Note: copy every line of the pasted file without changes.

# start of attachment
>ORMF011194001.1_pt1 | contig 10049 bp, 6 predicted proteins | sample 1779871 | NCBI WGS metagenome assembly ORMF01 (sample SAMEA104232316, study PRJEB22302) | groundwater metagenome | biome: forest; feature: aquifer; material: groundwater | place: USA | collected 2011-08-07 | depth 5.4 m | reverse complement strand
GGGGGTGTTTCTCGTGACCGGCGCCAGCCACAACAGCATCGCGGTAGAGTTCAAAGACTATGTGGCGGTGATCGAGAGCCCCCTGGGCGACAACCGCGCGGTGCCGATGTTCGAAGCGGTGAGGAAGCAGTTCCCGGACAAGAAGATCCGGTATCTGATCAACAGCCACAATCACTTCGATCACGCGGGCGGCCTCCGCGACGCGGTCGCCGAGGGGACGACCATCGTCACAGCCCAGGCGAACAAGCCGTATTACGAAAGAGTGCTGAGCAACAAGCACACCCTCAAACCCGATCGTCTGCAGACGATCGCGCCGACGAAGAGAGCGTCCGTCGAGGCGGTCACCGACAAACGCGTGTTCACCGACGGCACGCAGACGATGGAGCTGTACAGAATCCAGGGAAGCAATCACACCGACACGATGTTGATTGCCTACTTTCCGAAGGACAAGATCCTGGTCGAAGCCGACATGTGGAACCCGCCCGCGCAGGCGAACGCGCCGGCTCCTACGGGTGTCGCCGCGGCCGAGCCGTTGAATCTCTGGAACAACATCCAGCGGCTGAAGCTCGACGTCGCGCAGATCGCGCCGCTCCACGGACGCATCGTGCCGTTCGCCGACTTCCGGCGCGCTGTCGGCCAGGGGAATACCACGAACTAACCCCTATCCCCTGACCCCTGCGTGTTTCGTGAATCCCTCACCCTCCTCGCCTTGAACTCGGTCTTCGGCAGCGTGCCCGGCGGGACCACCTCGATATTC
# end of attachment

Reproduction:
>ORMF011194001.1_pt1 | contig 10049 bp, 6 predicted proteins | sample 1779871 | NCBI WGS metagenome assembly ORMF01 (sample SAMEA104232316, study PRJEB22302) | groundwater metagenome | biome: forest; feature: aquifer; material: groundwater | place: USA | collected 2011-08-07 | depth 5.4 m | reverse complement strand
GGGGGTGTTTCTCGTGACCGGCGCCAGCCACAACAGCATCGCGGTAGAGTTCAAAGACTATGTGGCGGTGATCGAGAGCCCCCTGGGCGACAACCGCGCGGTGCCGATGTTCGAAGCGGTGAGGAAGCAGTTCCCGGACAAGAAGATCCGGTATCTGATCAACAGCCACAATCACTTCGATCACGCGGGCGGCCTCCGCGACGCGGTCGCCGAGGGGACGACCATCGTCACAGCCCAGGCGAACAAGCCGTATTACGAAAGAGTGCTGAGCAACAAGCACACCCTCAAACCCGATCGTCTGCAGACGATCGCGCCGACGAAGAGAGCGTCCGTCGAGGCGGTCACCGACAAACGCGTGTTCACCGACGGCACGCAGACGATGGAGCTGTACAGAATCCAGGGAAGCAATCACACCGACACGATGTTGATTGCCTACTTTCCGAAGGACAAGATCCTGGTCGAAGCCGACATGTGGAACCCGCCCGCGCAGGCGAACGCGCCGGCTCCTACGGGTGTCGCCGCGGCCGAGCCGTTGAATCTCTGGAACAACATCCAGCGGCTGAAGCTCGACGTCGCGCAGATCGCGCCGCTCCACGGACGCATCGTGCCGTTCGCCGACTTCCGGCGCGCTGTCGGCCAGGGGAATACCACGAACTAACCCCTATCCCCTGACCCCTGCGTGTTTCGTGAATCCCTCACCCTCCTCGCCTTGAACTCGGTCTTCGGCAGCGTGCCCGGCGGGACCACCTCGATATTC